TAKEAWAY: The new Greta Sans has been launched this week, and we designers now have an elegant and classy sans serif to consider for our projects. We do a mini interview with its creator, Peter Bilak, and our Reed Reibstein takes a look at Greta Sans and gives us his take on it.
See this video where Peter Bilak introduces his new font Greta Sans
It is a new highly legible, multi faceted and elegant sans serif font available for us as of this week.
Peter Bilak has launched Greta Sans, which he describes as the largest type system his Typoteque group has undertaken. Indeed, Greta Sans has 80 styles and 9 different numeral styles.
“Greta blurs the boundaries between text and display fonts, and offers continuous optical sizes,” Bilak says.
“I think this is one of the largest type releases in many years (in a decade perhaps). Especially as there will later be Arabic, Greek and Cyrillic versions, and there have never been such complex type families for those writing scripts,” he says.
On the occasion of the launch of Greta Sans, I have taken this opportunity to talk to Peter about his creation. So here are two questions for Peter Bilak:
Peter, in one of the documents you have sent me, you describe in detail your thoughts about type, and you do salute those great sans fonts as Univers, Helvetica and Frutiger, fonts that all of us have used with great success through the years; now Greta Sans arrives on the scene. What would you tell designers is the greatest characteristic of Greta Sans that would make it an ideal font for the 21st Century?
Type design, by its very nature, is about creating systems. Many type designers create internal systems of relationships between letters - this is how type design works, making sure that letters share their visual attributes, at the same time differ considerably, to increase their legibility.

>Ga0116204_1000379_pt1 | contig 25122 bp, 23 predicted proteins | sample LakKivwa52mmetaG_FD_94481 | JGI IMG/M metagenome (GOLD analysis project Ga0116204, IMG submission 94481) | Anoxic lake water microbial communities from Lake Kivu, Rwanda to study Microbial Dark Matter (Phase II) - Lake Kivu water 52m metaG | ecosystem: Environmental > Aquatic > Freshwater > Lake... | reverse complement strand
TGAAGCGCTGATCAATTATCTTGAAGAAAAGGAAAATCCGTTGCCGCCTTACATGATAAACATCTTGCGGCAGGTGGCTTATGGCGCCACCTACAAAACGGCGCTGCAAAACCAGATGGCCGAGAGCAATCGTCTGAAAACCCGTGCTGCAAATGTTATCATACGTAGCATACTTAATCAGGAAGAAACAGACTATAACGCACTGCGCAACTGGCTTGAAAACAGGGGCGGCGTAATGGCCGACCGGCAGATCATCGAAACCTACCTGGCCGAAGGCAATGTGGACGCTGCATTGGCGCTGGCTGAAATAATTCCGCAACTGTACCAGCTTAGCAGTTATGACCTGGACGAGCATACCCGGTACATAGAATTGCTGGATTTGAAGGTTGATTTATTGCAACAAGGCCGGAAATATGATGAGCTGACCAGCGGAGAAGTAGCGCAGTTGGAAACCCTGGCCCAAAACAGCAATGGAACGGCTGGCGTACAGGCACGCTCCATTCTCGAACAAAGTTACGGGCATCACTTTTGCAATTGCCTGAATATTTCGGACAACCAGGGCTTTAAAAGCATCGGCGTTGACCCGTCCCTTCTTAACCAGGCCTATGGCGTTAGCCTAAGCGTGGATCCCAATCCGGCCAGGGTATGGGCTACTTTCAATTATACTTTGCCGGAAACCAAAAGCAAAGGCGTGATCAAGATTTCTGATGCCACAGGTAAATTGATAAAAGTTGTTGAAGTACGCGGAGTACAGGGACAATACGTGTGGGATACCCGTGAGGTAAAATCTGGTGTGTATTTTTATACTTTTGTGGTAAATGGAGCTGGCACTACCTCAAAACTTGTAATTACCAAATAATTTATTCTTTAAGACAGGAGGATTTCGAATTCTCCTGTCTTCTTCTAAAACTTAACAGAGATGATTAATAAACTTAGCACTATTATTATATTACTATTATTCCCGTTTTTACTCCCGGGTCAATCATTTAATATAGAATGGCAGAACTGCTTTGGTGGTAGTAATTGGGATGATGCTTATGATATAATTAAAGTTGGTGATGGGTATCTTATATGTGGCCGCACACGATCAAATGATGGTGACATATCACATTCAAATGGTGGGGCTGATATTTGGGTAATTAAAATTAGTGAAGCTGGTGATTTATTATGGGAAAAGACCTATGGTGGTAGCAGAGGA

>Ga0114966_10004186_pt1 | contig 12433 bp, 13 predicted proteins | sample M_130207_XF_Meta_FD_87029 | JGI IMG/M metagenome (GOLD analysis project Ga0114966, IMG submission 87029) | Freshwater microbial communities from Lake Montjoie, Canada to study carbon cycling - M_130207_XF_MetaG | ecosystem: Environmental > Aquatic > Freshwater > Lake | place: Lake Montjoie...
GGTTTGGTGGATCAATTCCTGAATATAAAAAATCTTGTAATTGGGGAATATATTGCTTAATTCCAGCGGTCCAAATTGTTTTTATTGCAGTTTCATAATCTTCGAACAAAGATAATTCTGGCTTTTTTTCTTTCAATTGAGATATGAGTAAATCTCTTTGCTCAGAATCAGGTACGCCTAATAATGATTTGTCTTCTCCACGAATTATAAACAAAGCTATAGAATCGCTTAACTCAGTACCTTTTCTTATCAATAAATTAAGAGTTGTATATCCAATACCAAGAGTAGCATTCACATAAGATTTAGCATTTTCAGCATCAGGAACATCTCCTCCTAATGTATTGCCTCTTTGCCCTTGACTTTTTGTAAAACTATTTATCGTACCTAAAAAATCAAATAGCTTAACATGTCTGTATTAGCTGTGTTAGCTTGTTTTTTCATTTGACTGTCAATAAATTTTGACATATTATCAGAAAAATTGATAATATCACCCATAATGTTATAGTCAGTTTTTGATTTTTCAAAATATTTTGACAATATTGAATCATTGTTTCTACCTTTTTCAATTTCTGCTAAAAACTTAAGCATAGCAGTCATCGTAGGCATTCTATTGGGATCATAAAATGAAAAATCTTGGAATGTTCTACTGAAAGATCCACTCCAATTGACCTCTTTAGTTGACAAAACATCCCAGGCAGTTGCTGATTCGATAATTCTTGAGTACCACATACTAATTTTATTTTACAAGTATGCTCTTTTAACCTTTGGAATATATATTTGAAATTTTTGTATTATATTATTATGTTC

Greta looks beyond these internal relationships. In terms of typeface innovation there is much more room for originality than when you only look at the individual letter shapes. Thus to create truly useful new typefaces, type designers need to examine not only how characters relate to each other within a style, but also how different styles relate to each other within a family.
Greta Sans is exploring these relationships, so the user can solve even the most complex typographic situation. It comes with 80 styles, 9 different numeral styles, advanced OpenType features, integrated symbol sets, extensive language support. You don’t find these features in fonts developed in the 1950s-70s, this is addressing the needs of 21st century.
Greta Sans is also work in progress, it will expand to cover other writing scripts, Cyrillic, Greek and Arabic, and for those languages, systems like this never existed. It is the focus on global communication and our interest in language that fuels development of non-Latin fonts, that support large but also marginal languages anywhere in the world.
Peter, today we edit and design for a multi platform world, how do you see the potential of Greta Sans for digital publications?
Part of the reason why we included 9-11 weights of Greta Sans is to anticipate the rendering in various devices. On low-resolution devices fonts usually tend to look heavier, on the latest iPad 3 with retina screen, the same font appears too light. We give designers choices, so they can deliver consistent results in various platforms. In it just as when you work on uncoated paper, designer needs to consider the ink-spreading, and adjust his designs.
We’ve made extensive testing of the fonts on paper and on screen and feel that Greta Sans gives you the versatility contemporary designers needs to get most of their projects. Therefore, Greta is available as traditional fonts and webfonts, and we offer also embedding licenses for apps and eBooks.
Love how Greta Sans from @typotheque compensates for extremes of weight & width: a smart system ensuring each face stands on its own.
Not sure whether I’m more excited that Greta Sans is a massive & consistent family across multiple scripts or has ten weights of icons!
Designing Type Systems by Peter Bil’ak
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